The Lumina Micro 220 is still impressively bright—220 lumens, as you might have guessed—but it’s notably smaller and at 126 grams it’s 46 grams lighter than the Lumina 650 we reviewed last year.

Burn times are similar to its high-powered brethren—1:30 on high, 2:45 on medium, 4:00 on low and 14:00 in “walk” mode—but remember it also has a smaller battery. The upshot is that it’s fully charged in 3:30.

Even on low power, the Micro 220 does the job admirably in the city at night. If you feel as though you need more power, NiteRider has plenty of offerings including the Lumina Flare, which we’ll be looking at soon.

The Micro 200 retails for $70. Check out www.niterider.com

Timbuk2 Mission Cycling Wallet

Timbuk2 Mission Cycling WalletDesigned in cooperation with San Francisco’s Mission Cycling Club, the Mission Cycling Wallet protects your smartphone from the elements without losing the ability to use the touch screen. The weatherproof zipper is highly water resistant, and the 840D nylon construction elsewhere creates a durable, lightweight product. On the back of the wallet there are three pockets that can hold your license, a credit cards, cash, etc.

At less than 3″ x 5″, not all mobile devices will fit. My iPhone 4 fits just fine, but it’s a relatively trim fit. Call me clairvoyant, but as larger smartphones become increasingly popular, I envision Timbuk2 releasing a larger version in the coming months.

The Mission Cycling Wallet retails for $29. Check out www.timbuk2.com

Dahon Formula S18 Review

dahonI’m going to come right out and say that I’m not a folding bike aficionado. Whereas folding bikes are the norm in ultra-dense metropolitan areas, I live in a small, rebounding rust belt city where many of the neighborhoods within a 10-mile radius of downtown could be mistaken for the suburbs. Multi-model transportation is seldom a concern, and that seems to be the major benefit of bikes like the Formula S18.

I am, however, an unapologetic lover of bikes. And so when the opportunity to temporarily add a Dahon to my stable arose, I jumped at the opportunity. At $1399, the Dahon Formula S18 is designed for folding bike riders who want more than just convenience—they want performance. This is most clearly illustrated by the inclusion of Avid BB5 disc brakes. Along with its color matched Schwalbe tires the bike simply looks more serious than some of the other folding bikes out there.

The one size fits all frame is made from 7005 aluminum alloy, which is stiffer and lighter than 6000-series alloy, and of course more expensive. Though it’s hard to imagine that the same frame can suit such a wide range, Dahon claims that the Formula S18 is designed for riders between 4’8” and 6’4” (though not over 230 lbs).

There is a massive amount of adjustability afforded by the 580 mm seatpost. Really short riders may actually need to cut the stock seatpost down in order to get the seat low enough. The bike features a telescoping “handlepost” that allows you to tailor the handlebar height via quick release. This is a good place to mention that the lack of a traditional stem makes the steering feel quite unique. The bike’s geometry is tuned so that the bike is stable, even at speed, but to me it just feels a little twitchy, especially when I need to stand up and climb.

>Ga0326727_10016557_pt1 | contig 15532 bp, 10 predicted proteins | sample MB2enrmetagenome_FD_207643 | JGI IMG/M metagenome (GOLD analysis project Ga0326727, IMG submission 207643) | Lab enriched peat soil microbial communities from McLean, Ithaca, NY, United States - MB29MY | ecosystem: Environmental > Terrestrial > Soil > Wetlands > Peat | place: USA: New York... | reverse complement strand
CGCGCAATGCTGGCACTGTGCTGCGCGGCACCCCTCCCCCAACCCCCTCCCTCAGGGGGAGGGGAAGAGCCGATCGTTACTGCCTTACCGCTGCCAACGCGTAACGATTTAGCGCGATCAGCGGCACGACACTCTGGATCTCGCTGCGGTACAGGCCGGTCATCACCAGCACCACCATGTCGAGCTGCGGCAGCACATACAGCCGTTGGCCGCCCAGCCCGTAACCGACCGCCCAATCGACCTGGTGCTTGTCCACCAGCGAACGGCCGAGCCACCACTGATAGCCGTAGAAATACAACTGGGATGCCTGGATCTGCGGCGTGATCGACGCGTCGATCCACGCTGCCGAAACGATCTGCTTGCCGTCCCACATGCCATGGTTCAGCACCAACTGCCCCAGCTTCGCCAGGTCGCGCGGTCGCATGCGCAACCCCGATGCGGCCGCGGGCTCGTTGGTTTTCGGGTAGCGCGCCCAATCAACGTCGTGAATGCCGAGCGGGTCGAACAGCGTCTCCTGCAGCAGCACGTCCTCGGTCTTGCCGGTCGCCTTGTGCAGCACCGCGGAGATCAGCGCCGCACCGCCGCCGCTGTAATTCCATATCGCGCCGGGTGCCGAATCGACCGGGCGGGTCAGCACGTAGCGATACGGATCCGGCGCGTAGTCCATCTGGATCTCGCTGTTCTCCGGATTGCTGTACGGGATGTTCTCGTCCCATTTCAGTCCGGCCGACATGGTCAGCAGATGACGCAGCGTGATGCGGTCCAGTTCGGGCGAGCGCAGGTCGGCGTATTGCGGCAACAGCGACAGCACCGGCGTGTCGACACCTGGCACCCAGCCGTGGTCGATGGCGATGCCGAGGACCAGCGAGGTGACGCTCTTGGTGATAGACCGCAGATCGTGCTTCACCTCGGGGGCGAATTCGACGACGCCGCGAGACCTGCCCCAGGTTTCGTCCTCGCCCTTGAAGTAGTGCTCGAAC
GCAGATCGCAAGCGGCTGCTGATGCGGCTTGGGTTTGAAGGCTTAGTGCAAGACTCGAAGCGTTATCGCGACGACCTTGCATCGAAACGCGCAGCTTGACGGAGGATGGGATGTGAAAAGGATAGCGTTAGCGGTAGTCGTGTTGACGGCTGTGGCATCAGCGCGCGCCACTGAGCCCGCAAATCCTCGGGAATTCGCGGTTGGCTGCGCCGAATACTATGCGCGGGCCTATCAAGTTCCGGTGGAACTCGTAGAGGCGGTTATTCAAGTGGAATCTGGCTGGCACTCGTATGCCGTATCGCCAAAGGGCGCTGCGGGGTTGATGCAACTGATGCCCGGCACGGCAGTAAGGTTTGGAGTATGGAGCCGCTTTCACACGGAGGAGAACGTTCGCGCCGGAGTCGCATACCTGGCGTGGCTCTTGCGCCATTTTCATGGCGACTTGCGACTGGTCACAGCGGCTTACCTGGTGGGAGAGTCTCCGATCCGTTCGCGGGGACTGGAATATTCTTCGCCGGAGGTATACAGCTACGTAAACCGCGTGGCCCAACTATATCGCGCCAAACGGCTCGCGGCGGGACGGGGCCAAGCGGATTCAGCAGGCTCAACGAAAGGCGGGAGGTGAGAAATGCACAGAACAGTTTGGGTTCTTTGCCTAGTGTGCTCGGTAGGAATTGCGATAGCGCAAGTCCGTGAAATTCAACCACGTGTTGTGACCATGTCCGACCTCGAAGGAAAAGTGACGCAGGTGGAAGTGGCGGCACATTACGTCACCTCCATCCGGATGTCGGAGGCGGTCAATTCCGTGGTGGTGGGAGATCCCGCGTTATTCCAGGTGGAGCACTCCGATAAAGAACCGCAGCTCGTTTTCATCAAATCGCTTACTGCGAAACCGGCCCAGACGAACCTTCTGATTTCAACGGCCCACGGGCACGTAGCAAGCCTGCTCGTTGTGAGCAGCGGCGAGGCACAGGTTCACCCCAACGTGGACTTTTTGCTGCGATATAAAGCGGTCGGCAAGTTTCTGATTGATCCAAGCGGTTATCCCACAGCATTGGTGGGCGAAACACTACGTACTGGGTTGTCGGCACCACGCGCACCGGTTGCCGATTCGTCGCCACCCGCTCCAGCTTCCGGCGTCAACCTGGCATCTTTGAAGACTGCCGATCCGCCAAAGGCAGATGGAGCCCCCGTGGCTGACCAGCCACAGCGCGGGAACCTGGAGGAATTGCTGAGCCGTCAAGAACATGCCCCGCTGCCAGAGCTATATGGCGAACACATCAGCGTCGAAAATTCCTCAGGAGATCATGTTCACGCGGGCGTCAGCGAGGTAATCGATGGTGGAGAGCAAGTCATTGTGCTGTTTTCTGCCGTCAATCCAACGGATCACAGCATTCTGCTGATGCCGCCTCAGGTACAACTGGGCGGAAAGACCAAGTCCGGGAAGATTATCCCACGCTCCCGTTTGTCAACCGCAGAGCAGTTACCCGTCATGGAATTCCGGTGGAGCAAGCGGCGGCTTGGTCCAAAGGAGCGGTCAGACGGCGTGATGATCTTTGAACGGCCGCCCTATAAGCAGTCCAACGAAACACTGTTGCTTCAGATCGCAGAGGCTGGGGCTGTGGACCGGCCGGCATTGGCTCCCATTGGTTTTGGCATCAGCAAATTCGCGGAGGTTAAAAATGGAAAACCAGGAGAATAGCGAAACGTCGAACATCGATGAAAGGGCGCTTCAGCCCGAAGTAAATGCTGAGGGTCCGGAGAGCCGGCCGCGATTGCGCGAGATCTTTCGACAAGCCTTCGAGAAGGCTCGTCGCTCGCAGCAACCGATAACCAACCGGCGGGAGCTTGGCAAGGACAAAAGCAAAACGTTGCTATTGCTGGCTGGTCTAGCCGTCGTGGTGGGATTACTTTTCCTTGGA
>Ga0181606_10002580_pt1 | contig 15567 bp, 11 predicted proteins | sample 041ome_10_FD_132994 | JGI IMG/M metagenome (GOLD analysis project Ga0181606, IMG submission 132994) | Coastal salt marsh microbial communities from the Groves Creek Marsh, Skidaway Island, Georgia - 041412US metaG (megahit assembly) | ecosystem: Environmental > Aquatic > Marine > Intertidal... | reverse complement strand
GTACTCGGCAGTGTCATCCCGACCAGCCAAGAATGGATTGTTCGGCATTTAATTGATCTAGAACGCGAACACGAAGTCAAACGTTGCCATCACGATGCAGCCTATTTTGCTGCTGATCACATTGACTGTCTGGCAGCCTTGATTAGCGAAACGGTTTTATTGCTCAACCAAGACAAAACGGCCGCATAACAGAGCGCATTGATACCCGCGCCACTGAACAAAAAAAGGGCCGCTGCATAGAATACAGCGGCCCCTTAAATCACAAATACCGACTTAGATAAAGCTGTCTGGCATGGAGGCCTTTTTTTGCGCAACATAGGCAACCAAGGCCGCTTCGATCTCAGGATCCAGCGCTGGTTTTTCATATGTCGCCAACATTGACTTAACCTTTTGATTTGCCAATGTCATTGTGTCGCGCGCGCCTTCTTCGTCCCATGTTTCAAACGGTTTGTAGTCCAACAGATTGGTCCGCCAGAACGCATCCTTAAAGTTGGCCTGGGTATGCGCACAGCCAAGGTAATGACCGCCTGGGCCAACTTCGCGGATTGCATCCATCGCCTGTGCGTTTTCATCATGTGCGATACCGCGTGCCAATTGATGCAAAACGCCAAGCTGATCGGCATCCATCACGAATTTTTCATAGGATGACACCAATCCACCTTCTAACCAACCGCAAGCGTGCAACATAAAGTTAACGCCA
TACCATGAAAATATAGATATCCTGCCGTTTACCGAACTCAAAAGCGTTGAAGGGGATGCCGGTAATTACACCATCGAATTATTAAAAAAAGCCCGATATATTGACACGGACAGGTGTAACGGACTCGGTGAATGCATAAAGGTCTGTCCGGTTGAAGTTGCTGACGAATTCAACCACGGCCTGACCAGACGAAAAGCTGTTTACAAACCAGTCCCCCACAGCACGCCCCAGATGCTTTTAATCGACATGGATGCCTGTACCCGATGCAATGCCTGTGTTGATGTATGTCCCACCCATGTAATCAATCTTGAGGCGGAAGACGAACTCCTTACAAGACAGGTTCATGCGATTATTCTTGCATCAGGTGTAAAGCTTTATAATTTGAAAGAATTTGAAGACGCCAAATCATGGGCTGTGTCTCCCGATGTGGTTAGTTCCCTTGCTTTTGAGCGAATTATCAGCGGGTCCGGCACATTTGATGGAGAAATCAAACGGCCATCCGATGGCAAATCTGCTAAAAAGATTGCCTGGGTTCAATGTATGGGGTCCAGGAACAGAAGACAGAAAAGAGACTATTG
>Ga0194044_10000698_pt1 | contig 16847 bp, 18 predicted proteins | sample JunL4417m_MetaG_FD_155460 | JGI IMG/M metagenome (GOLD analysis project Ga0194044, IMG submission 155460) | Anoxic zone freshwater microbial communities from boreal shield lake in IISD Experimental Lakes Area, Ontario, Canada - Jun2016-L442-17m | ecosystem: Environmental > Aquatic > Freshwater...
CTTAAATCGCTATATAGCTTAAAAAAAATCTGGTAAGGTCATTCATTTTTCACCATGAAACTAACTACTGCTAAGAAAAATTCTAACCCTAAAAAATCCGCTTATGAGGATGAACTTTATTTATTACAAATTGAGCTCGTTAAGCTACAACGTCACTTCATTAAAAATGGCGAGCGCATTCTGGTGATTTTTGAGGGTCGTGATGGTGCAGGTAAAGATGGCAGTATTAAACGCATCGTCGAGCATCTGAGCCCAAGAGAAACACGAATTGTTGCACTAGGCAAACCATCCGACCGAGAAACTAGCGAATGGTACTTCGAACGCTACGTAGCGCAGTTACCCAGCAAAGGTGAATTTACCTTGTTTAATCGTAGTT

It’s interesting to think about how 20” wheels effect the performance of a bike. With a 56/46 crankset and an 11-25 9-speed cassette, you’ve certainly got the gearing to get up to speed (26-95 gear inches, to be exact). But what I seem to notice is that the small wheels are pretty ineffective at smoothing out road vibrations. Pebbles, broken concrete, manholes, and the like all seem like significantly larger obstacles than on a 700c equipped bike. More than anything, the “feel” of 20” wheels limits my willingness to go really fast. I should note that some popular folding bikes use 16” wheels, so maybe I should count my blessings.

All in all, the bike is rather fun to ride. It accelerates quickly and the disc brakes make it stop on a dime. The frame feels solid enough to forget that your entire bike is designed to quickly fold in half. The aforementioned handlepost assembly does occasionally creak, but not so much in a disconcerting way, but just enough to remind you that it’s probably not a good idea to wheelie drop any tall curbs.

The Formula S18 weighs in at roughly 26 lbs, which isn’t exactly light, even for a fully geared city bike. But when it’s folded it feels lighter than it actually is. Folding the bike is an absolute breeze, and the folding pedals and magnetic tabs that hold it closed are just plain cool, in my humble opinion. When folded the bike measures 11.3” x 31.2” x 25.7”. While not the most compact folding bike on the market, it’s still plenty versatile.

Looking around the bike there are an equal number of house brand and name brand parts, all of which seem to be on par with what you should expect from a bike at this price point. I know from years of personal experience that WTB makes quality rims, and Shimano’s Tiagra drivetrain components are built to last. Avid’s mechanical disc brakes set the standard for the entire industry, and even their entry-level BB5’s perform exquisitely. Dahon’s house-brand cockpit components are comfortable, and seem to be as durable as their name brand counterparts. Schwalbe’s Kojak tires are high-performance commuter slicks with puncture protection and reflective labels so you get from point A to point B quickly and safely.

Check out www.dahon.com

City Reports